The cost of our baby (we too had the dreaded folder with the bills) came in just shy of $1 million. Our little fighter is now 12 and doing awesome. It's a tough road… it gets easier.. Hang in there. :-)
The subject says it all. I had always taken a sort of pity on people who had a birthday right before Christmas. Then life does what it does best and gives us our oldest daughter on December, 21st. But, since life really likes to throw 100MPH curve balls at times the twist here was that she wasn’t supposed to be born until March 20th.
The day is etched so clearly in our minds and always feels like slow motion when we talk about it. It started like any other day with getting ready for work, getting our son his fruit loops, watching some TV, and then she says it. This wasn't something she hadn't said a thousand times before but it was the way in which she said it. I heard Traci call my name from the bathroom but it was in one of those "all time just froze and something horrible is happening tones". Long story short: Six months pregnant and blood. Lots of blood.
Fast forward to the hospital where they get her sorta stabilized and start to work on "what the hell is going wrong here?!" After a two hour ultrasound the doctors turn to face us and pretty much drop this bomb:
"The placenta is abrupting. This means it is separating from the uterus and that is causing the blood loss. The baby is stable at the moment but one ofyour choices is for you to have an emergency c-section and deliver prematurely with a 90% chance of survival."
If my life was a movie this is where the frame freezes and my head just explodes. It was like a scene right out of a prime time TV show. Sitting there we talked to ourselves about what we should do (to say we were terrified is an understatement) and finally asked what would happen if she just stayed in the hospital under observation etc... I'll never, ever, forget the look in the doctor’s face when he said the following:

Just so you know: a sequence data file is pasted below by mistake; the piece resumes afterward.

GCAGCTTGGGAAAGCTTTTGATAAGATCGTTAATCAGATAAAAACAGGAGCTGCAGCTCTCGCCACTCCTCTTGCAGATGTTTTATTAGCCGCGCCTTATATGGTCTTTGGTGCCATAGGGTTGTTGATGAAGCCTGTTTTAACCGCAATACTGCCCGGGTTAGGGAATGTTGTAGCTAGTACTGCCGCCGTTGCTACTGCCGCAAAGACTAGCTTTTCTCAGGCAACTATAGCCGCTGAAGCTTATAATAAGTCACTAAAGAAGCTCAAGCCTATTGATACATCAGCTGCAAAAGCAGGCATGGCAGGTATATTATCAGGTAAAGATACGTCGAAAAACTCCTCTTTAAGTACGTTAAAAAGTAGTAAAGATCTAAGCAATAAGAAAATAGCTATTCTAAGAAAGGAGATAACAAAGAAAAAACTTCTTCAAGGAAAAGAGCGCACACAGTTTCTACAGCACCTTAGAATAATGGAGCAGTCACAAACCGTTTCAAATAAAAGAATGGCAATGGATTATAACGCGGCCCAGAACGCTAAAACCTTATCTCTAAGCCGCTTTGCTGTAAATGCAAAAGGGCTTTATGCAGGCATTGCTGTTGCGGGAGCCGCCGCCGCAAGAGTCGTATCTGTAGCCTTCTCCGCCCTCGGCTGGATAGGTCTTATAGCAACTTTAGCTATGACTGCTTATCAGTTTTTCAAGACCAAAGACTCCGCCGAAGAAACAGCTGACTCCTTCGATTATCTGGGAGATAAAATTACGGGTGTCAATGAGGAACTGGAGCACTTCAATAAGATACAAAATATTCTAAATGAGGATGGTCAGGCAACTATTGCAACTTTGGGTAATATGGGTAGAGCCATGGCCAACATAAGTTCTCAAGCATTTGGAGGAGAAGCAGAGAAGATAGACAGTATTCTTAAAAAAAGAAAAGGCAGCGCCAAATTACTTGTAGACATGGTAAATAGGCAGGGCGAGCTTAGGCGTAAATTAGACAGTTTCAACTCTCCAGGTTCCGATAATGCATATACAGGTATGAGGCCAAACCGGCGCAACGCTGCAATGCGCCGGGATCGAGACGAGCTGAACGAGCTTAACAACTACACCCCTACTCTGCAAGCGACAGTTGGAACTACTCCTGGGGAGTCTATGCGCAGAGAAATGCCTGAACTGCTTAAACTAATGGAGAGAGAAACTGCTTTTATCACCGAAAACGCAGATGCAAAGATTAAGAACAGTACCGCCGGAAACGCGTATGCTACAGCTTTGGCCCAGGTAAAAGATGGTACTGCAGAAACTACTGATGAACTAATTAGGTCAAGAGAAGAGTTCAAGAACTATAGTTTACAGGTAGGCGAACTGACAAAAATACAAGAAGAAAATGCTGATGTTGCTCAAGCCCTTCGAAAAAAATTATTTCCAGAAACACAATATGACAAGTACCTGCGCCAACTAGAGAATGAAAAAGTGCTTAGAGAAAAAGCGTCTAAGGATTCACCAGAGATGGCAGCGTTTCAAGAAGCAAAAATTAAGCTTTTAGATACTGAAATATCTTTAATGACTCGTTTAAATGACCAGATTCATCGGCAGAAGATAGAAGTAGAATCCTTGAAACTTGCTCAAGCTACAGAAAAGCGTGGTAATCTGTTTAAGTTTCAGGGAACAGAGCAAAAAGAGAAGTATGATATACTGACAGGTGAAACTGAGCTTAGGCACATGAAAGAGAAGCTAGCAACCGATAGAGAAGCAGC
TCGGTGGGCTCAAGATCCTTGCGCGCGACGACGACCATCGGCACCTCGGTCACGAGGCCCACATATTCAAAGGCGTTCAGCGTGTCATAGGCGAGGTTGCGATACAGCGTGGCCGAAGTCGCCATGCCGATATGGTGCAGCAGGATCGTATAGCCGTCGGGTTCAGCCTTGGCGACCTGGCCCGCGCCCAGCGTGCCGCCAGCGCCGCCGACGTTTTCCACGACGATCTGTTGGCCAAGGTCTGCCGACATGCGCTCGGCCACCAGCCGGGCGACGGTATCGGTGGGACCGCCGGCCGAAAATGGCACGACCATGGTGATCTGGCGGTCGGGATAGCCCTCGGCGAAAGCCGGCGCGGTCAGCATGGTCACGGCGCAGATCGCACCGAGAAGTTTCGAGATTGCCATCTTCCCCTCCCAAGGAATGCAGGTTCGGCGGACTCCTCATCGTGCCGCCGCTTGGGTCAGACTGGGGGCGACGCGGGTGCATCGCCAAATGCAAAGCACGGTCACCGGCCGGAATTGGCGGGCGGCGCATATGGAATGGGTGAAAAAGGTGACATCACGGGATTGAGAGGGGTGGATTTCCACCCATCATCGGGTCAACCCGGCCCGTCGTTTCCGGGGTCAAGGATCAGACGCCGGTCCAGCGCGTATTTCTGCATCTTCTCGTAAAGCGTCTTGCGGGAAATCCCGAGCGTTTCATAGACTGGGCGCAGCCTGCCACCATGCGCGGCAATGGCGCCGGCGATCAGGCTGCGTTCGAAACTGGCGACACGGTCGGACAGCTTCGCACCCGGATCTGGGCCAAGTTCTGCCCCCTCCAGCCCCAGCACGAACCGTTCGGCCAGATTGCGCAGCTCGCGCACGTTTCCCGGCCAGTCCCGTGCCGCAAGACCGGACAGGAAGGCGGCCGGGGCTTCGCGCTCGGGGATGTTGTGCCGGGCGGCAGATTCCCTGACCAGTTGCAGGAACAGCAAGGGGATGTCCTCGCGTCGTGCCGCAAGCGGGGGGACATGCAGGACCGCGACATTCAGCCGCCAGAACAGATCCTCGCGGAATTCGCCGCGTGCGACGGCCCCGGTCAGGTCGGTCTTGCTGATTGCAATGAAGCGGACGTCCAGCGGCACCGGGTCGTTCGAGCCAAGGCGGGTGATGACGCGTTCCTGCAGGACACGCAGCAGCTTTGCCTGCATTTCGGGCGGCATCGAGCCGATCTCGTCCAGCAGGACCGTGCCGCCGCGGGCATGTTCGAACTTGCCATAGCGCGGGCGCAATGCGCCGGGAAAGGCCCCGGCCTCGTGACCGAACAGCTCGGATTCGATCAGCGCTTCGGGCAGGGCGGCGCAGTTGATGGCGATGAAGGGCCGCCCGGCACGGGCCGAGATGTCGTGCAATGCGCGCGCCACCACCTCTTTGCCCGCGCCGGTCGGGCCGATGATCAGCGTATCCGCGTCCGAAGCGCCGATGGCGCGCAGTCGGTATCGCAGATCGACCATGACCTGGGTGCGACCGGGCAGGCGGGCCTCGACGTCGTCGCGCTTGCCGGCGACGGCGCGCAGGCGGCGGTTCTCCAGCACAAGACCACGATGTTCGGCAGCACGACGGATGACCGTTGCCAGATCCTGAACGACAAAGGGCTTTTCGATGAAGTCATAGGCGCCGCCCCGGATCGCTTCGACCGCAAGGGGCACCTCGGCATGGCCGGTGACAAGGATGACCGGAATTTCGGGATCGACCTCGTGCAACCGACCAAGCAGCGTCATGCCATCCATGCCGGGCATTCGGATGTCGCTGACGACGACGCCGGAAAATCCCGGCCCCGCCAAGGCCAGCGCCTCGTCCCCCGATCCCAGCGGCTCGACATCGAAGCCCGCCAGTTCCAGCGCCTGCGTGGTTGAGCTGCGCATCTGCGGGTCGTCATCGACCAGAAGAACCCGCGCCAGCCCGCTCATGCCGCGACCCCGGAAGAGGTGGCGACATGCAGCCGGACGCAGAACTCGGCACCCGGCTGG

"If the placenta fully abrupts she will be prepped for surgery and the duty surgeon called. But, the placenta is the lifeline for the baby. Once it is off, (here he paused, looked right at me and said) Let me ask you this:
How long can you hold your breath? How long do you think the baby can?"
We made our decision right there. C-section in 25 minutes.
Now, to prove life isn't just happy with 100MPH curve balls her sister was already scheduled to have a c-section on the same day in Orange County, CA.So, needless to say calling the family to inform them we couldn't make it on account of Traci having one too... went over well.
Fast forward some more and our daughter is born coming in at a whopping 2pounds 7 ounces. Within 2 minutes she was on a ventilator and being prepped to travel to a different hospital where a level 4 Neonatal Intensive Care unit was going to put her on 24 hour watch (dedicated incubator side nurse).
For the first 70 days of her life that was her home.
So much happened in that 70 days from having blood taken from me to use for her transfusions to approving procedures that, if they went bad, could end her life... it's just mind boggling and surreal. To think that for the first week of her life we were not even allowed to hold her. The most we could do was touch her fingers and forearm. It's near impossible to describe.
Today, she is a fully energized insane mini-barbie. If you look closely at her heels and hands you can see dozens of itty bitty scars from all the tubes, pricks, bloodwork, and you name it.
Oh, why did the placenta go south? They never figured it out. My wife was the picture of health: vitamins, food, no smoking, no drinking, all straight and narrow. The doctors kinda left it at: One of those things.
Curve balls suck. Hitting them out of the park doesn't.
Hug someone you care about. :-)
-Sean, father of Paige